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‘Rolls-Royce competes with helicopters and yachts, not cars’

Rolls-Royce’s Richard Carter on the company’s plans in a slowing global economy
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First Published: Thu, Nov 08 2012. 10 13 PM IST
Richard Carter, director of global communications at Rolls-Royce Motor Cars Ltd. Photo: Abhijit Bhatlekar/Mint
Richard Carter, director of global communications at Rolls-Royce Motor Cars Ltd. Photo: Abhijit Bhatlekar/Mint
Updated: Thu, Nov 08 2012. 11 52 PM IST
Mumbai: Richard Carter, director of global communications at Rolls-Royce Motor Cars Ltd, says his company’s cars do not compete with other cars. Rather, they vie for money that the wealthy spend on the likes of jewellery, stock portfolios, helicopters and yachts. A wholly-owned unit of Bayerische Motoren Werke AG, the English manufacturer of the luxury cars is based at Goodwood in England and even has a flying doctor service to help troubled customers. Carter, who was in Mumbai on Wednesday, spoke in an interview about the company’s plans in a slowing global economy. Edited excerpts:
How is your company faring when the global economy is slowing?
We are not immune to the economic downturn. But we are confident of having a strong year, perhaps a record year, which in these circumstances would be extraordinary. In India, too, the market has been challenging but we’re expecting a good year. Last year, China was our biggest market. This year, the US is running ahead of China, which is facing a tightening of markets. The Middle East, with its petro dollars, is our fastest-growing market.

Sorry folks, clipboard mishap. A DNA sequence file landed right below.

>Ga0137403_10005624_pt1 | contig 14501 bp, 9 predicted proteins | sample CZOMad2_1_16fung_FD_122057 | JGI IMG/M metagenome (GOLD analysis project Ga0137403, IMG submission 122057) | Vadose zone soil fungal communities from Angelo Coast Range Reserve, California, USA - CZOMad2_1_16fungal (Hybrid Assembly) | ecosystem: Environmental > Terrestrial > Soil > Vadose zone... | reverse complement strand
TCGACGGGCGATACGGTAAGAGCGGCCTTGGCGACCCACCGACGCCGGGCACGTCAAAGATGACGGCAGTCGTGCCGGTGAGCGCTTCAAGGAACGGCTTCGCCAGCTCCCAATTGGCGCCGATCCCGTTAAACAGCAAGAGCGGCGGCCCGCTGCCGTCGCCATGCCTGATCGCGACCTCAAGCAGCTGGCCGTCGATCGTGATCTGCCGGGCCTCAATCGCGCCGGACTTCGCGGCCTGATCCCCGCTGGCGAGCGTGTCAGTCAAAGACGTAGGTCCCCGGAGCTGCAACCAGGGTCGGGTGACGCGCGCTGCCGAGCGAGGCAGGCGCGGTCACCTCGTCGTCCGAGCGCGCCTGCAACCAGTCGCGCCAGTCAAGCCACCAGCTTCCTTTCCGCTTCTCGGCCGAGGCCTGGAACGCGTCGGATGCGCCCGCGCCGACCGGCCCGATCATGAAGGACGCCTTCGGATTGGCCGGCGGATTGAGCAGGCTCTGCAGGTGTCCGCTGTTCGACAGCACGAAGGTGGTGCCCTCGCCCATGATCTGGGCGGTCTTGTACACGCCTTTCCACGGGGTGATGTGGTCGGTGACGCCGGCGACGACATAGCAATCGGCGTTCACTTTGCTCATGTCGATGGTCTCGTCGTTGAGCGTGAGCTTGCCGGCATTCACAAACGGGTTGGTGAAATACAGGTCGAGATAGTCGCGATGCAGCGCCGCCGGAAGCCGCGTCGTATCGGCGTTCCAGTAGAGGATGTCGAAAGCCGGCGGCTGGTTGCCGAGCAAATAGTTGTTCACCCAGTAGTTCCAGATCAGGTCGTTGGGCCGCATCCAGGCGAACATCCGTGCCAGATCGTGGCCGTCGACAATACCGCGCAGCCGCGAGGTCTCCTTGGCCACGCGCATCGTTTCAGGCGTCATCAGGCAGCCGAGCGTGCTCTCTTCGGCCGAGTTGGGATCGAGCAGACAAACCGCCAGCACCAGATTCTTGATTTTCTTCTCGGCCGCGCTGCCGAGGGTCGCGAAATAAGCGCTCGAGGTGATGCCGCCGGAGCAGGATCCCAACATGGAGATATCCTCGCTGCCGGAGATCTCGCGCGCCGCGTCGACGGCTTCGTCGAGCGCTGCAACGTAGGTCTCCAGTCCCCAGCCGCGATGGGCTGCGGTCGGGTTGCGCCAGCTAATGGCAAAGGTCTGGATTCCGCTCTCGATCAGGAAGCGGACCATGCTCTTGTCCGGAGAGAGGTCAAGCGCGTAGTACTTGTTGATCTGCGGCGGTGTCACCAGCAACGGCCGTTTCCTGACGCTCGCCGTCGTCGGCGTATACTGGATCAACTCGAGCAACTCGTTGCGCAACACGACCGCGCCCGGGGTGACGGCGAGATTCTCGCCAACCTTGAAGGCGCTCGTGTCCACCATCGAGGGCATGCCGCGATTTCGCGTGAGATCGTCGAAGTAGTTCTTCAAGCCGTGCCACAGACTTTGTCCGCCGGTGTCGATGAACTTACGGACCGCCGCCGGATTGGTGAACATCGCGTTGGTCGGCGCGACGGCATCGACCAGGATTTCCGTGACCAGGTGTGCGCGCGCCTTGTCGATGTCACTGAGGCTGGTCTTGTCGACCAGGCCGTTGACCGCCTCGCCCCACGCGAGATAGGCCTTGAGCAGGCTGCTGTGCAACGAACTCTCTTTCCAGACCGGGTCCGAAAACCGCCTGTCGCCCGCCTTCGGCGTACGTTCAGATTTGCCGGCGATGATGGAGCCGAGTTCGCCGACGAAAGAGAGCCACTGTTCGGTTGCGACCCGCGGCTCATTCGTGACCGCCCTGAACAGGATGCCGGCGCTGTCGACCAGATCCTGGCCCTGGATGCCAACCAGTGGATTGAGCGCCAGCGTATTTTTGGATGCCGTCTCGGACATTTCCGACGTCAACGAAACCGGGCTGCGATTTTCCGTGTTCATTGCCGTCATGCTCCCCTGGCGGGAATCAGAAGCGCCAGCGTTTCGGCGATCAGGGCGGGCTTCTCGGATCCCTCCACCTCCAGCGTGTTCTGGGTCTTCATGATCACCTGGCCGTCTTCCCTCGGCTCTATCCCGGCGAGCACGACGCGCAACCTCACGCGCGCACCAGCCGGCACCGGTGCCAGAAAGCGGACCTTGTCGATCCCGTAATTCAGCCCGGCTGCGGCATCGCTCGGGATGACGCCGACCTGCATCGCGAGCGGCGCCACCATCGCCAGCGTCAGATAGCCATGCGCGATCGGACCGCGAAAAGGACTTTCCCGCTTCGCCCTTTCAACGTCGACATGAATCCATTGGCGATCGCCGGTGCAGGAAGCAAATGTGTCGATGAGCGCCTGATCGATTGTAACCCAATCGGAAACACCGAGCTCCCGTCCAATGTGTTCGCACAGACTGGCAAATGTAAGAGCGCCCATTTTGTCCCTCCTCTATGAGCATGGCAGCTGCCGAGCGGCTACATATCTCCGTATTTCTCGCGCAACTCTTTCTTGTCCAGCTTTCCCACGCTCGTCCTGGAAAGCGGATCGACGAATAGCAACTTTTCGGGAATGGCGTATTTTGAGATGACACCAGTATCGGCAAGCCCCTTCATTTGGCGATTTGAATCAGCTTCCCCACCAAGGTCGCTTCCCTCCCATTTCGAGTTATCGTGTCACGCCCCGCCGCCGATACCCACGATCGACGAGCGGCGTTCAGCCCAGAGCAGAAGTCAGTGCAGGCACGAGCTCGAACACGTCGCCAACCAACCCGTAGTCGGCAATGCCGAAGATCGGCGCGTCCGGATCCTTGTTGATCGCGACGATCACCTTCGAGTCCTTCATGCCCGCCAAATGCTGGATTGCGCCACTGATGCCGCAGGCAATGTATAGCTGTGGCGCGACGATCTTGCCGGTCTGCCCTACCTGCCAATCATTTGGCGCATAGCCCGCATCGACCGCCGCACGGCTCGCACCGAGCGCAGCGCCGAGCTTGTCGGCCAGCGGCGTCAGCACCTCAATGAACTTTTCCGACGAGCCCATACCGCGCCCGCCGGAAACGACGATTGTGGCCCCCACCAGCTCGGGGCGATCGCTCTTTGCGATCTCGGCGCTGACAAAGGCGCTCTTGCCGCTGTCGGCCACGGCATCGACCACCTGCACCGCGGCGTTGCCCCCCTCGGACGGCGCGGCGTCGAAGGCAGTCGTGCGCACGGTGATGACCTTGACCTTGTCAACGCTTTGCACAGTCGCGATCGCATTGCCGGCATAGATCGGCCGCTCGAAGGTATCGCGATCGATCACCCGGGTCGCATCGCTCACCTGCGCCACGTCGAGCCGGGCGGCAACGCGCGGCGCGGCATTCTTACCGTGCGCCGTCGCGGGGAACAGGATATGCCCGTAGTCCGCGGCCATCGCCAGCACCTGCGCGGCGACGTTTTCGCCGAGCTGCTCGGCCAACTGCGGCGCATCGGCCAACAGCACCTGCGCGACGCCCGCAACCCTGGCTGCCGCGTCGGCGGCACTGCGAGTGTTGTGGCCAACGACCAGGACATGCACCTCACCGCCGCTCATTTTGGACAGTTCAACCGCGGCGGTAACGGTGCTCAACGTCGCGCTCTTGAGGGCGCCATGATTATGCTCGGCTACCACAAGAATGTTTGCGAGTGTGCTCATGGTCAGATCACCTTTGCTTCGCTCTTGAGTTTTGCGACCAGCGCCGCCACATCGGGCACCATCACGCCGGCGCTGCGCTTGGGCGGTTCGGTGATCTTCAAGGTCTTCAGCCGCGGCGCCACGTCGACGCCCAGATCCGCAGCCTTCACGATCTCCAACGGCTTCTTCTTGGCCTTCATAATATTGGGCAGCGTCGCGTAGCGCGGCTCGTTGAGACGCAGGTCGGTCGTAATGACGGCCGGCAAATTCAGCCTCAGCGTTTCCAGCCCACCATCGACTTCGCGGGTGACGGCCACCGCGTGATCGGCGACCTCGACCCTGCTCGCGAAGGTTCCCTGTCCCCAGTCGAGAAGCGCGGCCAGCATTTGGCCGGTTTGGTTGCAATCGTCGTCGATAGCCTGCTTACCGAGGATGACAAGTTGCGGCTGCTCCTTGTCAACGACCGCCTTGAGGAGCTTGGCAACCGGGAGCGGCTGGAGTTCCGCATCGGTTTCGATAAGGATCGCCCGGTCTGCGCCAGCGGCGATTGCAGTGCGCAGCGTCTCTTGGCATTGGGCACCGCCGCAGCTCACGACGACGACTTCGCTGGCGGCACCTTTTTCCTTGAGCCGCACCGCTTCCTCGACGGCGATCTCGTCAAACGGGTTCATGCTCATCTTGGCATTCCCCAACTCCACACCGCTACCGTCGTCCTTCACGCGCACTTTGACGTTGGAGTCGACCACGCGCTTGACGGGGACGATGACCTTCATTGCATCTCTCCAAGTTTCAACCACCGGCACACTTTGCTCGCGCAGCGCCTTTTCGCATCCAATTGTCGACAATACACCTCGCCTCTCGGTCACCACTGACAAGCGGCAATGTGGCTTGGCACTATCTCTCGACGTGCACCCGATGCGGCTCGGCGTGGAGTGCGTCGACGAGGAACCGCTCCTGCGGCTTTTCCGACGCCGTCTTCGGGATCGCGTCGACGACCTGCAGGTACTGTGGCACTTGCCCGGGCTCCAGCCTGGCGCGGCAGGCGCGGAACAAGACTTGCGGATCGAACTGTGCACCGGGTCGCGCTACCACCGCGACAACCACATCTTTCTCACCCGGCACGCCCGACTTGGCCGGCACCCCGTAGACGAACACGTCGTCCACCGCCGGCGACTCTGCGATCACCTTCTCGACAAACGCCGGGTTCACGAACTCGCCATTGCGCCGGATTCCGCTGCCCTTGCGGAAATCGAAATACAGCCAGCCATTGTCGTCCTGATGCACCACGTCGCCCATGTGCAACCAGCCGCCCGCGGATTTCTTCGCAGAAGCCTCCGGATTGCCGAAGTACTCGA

In the last two years, we grew the business fourfold more with Ghost boosting our sales further. But, yes, the dramatic slowdown in China and weak economy of the US have affected sentiment. In 2011, we sold 3,538 cars globally.
India is an extremely important and emotional market for us. You can’t talk about automotive history in India without talking about Rolls-Royce and vice versa. Wealthy Indians love their Rolls-Royce cars (it has sold around 200 cars since 2005). Our order books for the Phantom Series II are already full. Many of our Indian customers like the Ghost too, especially with the extended wheelbase.
They love to gift them too, especially in the wedding season. We have created a special edition for couples and their parents with their own initials, colours, special messages, etc. It’s been very successful. We would like to have around eight dealers in India by 2012-end and a few more next year. We currently have dealers in Mumbai, Chandigarh, Hyderabad and Ahmedabad. In South-East Asia, China is the largest in terms of dealers. And globally, it’s the US with over 20 dealers.
Is your company working towards increasing sales?
As you see from our figures, we are a tiny drop in the ocean of car sales, but a precious drop. Our customers want us to keep Rolls-Royce cars rare. They do not want to see it in every nook and corner. After all, they’re spending a lot of money. The Ghost costs between Rs.2.2 crore and Rs.2.5 crore. The Phantom costs Rs.3.5 crore and upwards. We do not expect our sales to touch five digits annually. That’s mass luxury for us. We’re not interested in it.